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About Istanbul

Touring Istanbul Turkey

Istanbul, Turkey has it all from history to historical sites you won't want to miss. This metropolitan city lies in the Marmara region. It is ranked as the first and largest municipality of Turkey and the second metropolitan municipality in the world. Population statistics from 2012 state about 13.8 million people live in the metro area which is roughly 5343 square kilometers. Istanbul is broken into 39 districts, some of which are more popular for tourists than others. This important trade city was first Byzantium during the 660s BC, until it became Constantinople in 330 AD. Officially the name Istanbul was not in place until 1930. As the economic, political, historical, and cultural heart of Turkey it has plenty to offer in the way of waterways, historical sites, and culture.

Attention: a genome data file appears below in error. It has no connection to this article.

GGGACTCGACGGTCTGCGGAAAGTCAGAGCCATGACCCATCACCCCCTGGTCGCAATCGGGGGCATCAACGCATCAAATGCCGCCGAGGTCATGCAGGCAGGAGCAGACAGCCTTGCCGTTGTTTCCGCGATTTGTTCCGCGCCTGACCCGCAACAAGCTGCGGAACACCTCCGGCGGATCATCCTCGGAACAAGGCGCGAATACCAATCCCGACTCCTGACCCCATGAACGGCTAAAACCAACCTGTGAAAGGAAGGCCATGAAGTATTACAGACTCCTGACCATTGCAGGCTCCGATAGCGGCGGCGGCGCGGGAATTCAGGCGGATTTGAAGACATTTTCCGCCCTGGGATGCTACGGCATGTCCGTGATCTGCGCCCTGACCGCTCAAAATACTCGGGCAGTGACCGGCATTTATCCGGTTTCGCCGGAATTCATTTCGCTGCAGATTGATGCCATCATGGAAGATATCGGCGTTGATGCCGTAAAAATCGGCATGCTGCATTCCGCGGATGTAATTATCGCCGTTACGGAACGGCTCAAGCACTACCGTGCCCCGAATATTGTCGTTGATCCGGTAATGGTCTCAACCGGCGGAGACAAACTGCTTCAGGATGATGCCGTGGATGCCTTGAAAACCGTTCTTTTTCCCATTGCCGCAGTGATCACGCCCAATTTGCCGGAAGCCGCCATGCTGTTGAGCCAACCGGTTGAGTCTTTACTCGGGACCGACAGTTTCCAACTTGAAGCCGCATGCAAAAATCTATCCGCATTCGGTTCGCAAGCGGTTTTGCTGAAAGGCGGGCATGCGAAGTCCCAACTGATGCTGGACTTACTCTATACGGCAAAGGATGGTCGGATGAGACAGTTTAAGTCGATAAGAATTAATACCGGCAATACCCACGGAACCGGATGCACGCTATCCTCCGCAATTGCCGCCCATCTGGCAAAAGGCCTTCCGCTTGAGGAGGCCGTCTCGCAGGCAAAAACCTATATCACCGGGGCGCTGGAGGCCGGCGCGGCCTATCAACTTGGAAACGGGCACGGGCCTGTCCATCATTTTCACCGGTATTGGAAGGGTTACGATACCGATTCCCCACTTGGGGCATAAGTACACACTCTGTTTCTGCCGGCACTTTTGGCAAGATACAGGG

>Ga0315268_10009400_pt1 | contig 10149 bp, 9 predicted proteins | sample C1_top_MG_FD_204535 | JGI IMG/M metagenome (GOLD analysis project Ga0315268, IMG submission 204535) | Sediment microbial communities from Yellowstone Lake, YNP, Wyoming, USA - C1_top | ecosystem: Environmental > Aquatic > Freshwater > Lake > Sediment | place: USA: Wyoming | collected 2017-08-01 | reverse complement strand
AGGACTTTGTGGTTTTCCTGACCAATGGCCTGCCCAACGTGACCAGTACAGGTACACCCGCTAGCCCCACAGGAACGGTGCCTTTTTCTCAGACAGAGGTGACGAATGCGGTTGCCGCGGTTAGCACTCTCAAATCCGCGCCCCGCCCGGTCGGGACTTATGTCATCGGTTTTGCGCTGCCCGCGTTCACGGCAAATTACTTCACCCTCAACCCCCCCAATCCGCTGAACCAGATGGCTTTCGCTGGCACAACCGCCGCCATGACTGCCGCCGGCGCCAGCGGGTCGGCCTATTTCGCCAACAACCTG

Historical Overview

Even during the Byzantium era, Istanbul was developed as a most significant city and for 16 centuries it managed to hold its importance. It is perhaps the reason why for the next several centuries it was desired by many. Under the name Constantinople, Istanbul was run by four different empires: Roman, Byzantine, Latin, and Ottoman. Christianity, which is an important part of Istanbul's history, was advanced greatly during the Roman and Byzantine empires. It was the Ottoman Empire that turned Istanbul towards an Islamic religion making it the stronghold of the last caliphate.

Despite being just a city and not the capital, Istanbul still has a variety of mosques and palaces, which are reminders of the different empires. One of the more successful reasons behind Istanbul's establishment was the Silk Road. It went through what is now Istanbul helping to join Europe with the Middle East. It was the only city that provided the sea route on the Black Sea and Mediterranean.

General Information